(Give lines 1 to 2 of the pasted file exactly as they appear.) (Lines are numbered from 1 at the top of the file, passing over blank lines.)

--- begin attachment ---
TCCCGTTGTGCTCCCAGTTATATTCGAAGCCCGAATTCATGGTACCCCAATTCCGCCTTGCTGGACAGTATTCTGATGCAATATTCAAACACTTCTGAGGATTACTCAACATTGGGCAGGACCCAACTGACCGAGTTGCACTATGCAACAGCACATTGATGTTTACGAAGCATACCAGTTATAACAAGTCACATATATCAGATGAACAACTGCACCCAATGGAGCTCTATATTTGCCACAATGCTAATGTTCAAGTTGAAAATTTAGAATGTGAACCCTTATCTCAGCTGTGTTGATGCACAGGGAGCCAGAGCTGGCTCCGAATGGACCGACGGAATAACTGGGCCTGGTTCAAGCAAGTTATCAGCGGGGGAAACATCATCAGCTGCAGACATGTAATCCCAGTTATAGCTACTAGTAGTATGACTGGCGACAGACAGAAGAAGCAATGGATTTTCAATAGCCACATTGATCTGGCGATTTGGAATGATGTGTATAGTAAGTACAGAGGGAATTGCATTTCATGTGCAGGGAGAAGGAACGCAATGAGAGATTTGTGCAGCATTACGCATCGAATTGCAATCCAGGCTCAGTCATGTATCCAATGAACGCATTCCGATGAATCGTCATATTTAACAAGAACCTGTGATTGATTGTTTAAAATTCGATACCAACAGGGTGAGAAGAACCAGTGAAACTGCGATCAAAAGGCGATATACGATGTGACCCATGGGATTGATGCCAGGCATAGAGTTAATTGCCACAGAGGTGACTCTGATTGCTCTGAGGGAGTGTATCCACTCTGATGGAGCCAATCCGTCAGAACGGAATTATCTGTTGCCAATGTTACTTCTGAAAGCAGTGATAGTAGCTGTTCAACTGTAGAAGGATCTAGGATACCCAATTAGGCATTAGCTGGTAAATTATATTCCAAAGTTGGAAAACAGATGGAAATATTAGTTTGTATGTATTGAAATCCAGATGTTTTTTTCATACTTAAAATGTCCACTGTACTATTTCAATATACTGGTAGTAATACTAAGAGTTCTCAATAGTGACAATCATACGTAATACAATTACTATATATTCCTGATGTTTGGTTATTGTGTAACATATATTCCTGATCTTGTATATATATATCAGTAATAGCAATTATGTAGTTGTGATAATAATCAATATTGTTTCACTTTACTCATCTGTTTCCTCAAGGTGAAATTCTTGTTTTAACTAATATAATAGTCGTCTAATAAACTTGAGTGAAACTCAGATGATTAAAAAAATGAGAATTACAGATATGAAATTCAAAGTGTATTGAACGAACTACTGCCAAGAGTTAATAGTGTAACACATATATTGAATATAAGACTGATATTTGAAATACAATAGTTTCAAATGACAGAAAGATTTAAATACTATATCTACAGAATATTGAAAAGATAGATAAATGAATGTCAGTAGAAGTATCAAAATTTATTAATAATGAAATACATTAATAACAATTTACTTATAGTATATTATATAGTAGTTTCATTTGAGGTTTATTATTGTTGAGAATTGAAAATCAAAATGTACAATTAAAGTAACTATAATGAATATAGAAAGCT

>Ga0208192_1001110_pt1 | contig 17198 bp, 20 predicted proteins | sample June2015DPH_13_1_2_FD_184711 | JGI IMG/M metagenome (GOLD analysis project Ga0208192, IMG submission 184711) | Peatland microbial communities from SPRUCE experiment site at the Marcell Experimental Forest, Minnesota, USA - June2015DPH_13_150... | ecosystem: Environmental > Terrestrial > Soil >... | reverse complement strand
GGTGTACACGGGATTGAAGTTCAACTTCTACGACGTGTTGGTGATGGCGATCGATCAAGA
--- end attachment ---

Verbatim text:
TCCCGTTGTGCTCCCAGTTATATTCGAAGCCCGAATTCATGGTACCCCAATTCCGCCTTGCTGGACAGTATTCTGATGCAATATTCAAACACTTCTGAGGATTACTCAACATTGGGCAGGACCCAACTGACCGAGTTGCACTATGCAACAGCACATTGATGTTTACGAAGCATACCAGTTATAACAAGTCACATATATCAGATGAACAACTGCACCCAATGGAGCTCTATATTTGCCACAATGCTAATGTTCAAGTTGAAAATTTAGAATGTGAACCCTTATCTCAGCTGTGTTGATGCACAGGGAGCCAGAGCTGGCTCCGAATGGACCGACGGAATAACTGGGCCTGGTTCAAGCAAGTTATCAGCGGGGGAAACATCATCAGCTGCAGACATGTAATCCCAGTTATAGCTACTAGTAGTATGACTGGCGACAGACAGAAGAAGCAATGGATTTTCAATAGCCACATTGATCTGGCGATTTGGAATGATGTGTATAGTAAGTACAGAGGGAATTGCATTTCATGTGCAGGGAGAAGGAACGCAATGAGAGATTTGTGCAGCATTACGCATCGAATTGCAATCCAGGCTCAGTCATGTATCCAATGAACGCATTCCGATGAATCGTCATATTTAACAAGAACCTGTGATTGATTGTTTAAAATTCGATACCAACAGGGTGAGAAGAACCAGTGAAACTGCGATCAAAAGGCGATATACGATGTGACCCATGGGATTGATGCCAGGCATAGAGTTAATTGCCACAGAGGTGACTCTGATTGCTCTGAGGGAGTGTATCCACTCTGATGGAGCCAATCCGTCAGAACGGAATTATCTGTTGCCAATGTTACTTCTGAAAGCAGTGATAGTAGCTGTTCAACTGTAGAAGGATCTAGGATACCCAATTAGGCATTAGCTGGTAAATTATATTCCAAAGTTGGAAAACAGATGGAAATATTAGTTTGTATGTATTGAAATCCAGATGTTTTTTTCATACTTAAAATGTCCACTGTACTATTTCAATATACTGGTAGTAATACTAAGAGTTCTCAATAGTGACAATCATACGTAATACAATTACTATATATTCCTGATGTTTGGTTATTGTGTAACATATATTCCTGATCTTGTATATATATATCAGTAATAGCAATTATGTAGTTGTGATAATAATCAATATTGTTTCACTTTACTCATCTGTTTCCTCAAGGTGAAATTCTTGTTTTAACTAATATAATAGTCGTCTAATAAACTTGAGTGAAACTCAGATGATTAAAAAAATGAGAATTACAGATATGAAATTCAAAGTGTATTGAACGAACTACTGCCAAGAGTTAATAGTGTAACACATATATTGAATATAAGACTGATATTTGAAATACAATAGTTTCAAATGACAGAAAGATTTAAATACTATATCTACAGAATATTGAAAAGATAGATAAATGAATGTCAGTAGAAGTATCAAAATTTATTAATAATGAAATACATTAATAACAATTTACTTATAGTATATTATATAGTAGTTTCATTTGAGGTTTATTATTGTTGAGAATTGAAAATCAAAATGTACAATTAAAGTAACTATAATGAATATAGAAAGCT

>Ga0208192_1001110_pt1 | contig 17198 bp, 20 predicted proteins | sample June2015DPH_13_1_2_FD_184711 | JGI IMG/M metagenome (GOLD analysis project Ga0208192, IMG submission 184711) | Peatland microbial communities from SPRUCE experiment site at the Marcell Experimental Forest, Minnesota, USA - June2015DPH_13_150... | ecosystem: Environmental > Terrestrial > Soil >... | reverse complement strand